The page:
archive Block
This is example content. Double-click here and select a page to create an index of your own content. Learn more


archive Block
This is example content. Double-click here and select a page to create an index of your own content. Learn more

The Joys of Gardening

For those of us in the Northern Hemisphere, summer is upon us. For me, that means gardening. In truth, it's a new thing for me. After university I traveled for years, never having a place of my own to plant a garden. Then I settled into residence in and around Vancouver, where it's an almost impossibility to afford anything other than a shoebox to live in. Needless to say, shoeboxes generally don't come with an extensive amount of green space.

But now I am lucky enough to have a yard - a big one, with beds for annuals and vegetables and fairy furniture. Especially for fairy furniture.

Gardening is a complex art that one could spend years learning, indulging in, perfecting. But it's also an incredible outlet for the inexperienced to enjoy, as well. All you really need to get something out of it is dirt, seed, and sunshine (a little water helps, too).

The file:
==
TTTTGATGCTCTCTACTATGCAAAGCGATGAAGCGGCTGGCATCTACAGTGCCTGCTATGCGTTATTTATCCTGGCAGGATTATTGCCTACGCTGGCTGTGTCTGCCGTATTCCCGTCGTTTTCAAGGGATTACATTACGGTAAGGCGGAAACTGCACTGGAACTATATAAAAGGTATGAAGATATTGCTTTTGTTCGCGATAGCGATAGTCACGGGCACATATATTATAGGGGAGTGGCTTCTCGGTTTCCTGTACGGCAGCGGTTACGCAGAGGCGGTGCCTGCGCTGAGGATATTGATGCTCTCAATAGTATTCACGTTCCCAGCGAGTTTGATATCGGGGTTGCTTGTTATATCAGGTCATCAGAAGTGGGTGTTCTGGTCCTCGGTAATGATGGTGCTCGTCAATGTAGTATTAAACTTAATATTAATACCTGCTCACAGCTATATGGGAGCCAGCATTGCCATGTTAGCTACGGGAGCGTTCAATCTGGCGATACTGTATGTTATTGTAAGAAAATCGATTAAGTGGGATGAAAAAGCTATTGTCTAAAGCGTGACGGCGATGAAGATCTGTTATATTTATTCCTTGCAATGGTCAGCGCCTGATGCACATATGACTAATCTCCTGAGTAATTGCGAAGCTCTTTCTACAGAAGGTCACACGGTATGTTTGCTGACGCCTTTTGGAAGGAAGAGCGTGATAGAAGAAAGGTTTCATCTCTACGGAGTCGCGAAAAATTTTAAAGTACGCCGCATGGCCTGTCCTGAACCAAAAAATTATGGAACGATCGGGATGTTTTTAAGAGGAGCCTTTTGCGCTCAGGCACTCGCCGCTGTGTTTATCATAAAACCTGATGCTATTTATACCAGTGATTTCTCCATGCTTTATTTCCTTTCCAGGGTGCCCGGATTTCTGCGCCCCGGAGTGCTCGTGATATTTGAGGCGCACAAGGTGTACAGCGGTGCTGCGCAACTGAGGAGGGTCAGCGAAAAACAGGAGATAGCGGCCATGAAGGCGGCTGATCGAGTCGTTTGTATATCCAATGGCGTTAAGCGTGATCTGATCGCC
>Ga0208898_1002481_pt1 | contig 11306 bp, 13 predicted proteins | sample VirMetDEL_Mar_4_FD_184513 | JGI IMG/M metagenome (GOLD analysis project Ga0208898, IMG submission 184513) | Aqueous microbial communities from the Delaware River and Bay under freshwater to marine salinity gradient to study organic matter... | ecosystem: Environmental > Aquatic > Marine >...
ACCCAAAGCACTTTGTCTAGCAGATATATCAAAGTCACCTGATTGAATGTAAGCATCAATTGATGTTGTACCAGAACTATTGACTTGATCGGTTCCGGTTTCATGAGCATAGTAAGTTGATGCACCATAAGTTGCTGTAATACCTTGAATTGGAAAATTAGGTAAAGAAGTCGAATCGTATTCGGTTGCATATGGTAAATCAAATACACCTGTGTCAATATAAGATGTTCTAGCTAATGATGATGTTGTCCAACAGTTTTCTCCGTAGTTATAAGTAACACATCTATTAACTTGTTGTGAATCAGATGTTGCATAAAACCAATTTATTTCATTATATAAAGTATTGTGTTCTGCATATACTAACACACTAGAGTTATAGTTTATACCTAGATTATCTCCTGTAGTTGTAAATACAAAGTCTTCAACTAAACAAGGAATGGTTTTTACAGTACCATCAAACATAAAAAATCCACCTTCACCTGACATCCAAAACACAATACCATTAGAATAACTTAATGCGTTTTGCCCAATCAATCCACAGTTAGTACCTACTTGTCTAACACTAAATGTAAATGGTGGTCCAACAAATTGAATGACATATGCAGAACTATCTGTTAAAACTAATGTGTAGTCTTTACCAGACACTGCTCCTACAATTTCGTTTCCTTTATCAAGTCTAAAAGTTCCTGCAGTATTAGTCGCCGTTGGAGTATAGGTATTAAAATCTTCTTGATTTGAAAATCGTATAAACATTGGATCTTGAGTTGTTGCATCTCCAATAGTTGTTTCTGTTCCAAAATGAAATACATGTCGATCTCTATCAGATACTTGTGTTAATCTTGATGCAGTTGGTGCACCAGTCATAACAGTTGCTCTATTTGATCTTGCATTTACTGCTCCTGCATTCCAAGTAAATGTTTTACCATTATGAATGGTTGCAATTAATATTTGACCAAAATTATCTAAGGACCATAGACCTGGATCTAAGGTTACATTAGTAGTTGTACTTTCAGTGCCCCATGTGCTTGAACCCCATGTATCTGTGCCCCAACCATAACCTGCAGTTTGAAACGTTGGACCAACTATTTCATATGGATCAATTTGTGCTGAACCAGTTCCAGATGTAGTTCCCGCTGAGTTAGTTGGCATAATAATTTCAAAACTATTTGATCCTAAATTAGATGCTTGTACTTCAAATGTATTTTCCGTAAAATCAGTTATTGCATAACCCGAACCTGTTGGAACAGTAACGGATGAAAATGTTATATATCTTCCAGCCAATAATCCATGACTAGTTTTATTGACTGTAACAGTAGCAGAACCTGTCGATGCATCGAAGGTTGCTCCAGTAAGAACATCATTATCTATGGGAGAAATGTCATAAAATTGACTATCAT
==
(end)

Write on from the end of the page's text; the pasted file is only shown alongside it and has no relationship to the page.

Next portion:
And the benefits are plentiful, like my apricot tree in early July. Here's just a few to take note of:

Sunshine: When we garden, we are exposed to sunlight. Though science is still trying to work out how exactly sunlight effects our moods, there is proof that the sun's rays are beneficial. According to ScienceBlog, sunlight both decreases the production of melatonin and increases serotonin, boosting our vitamin D and giving us a significant lift in mood.

Dirt: David Suzuki's latest post on his 30x30 Nature Challenge tells us that the bacteria found in soil, known as Mycobacterium vaccae, works as a natural anti-depressant, and can even help our brains to learn and develop.

Earth: There is something primal about getting our hands into the earth, working with the elements to nurture and grow, and breathing in the scent of vegetation and fresh air. We become more connected to our surroundings, and this type of meditative activity is essential for slowing us down and reminding us of who we are and what we're made of.

Movement: For the bootcamp enthusiasts and marathon runners among us, gardening may not seem like exercise, but it does wonders for the body. Digging, planting, hoeing, squatting - these movements keep us limber and strong, and if done properly (watch bending on that back), can work like yoga for circulation, stretching and strengthening.

Need an uplift? Get out and get your hands dirty. Just remember to bend at the knees and wear a little sunblock.

Guilt-Free Indulgence

DIY Life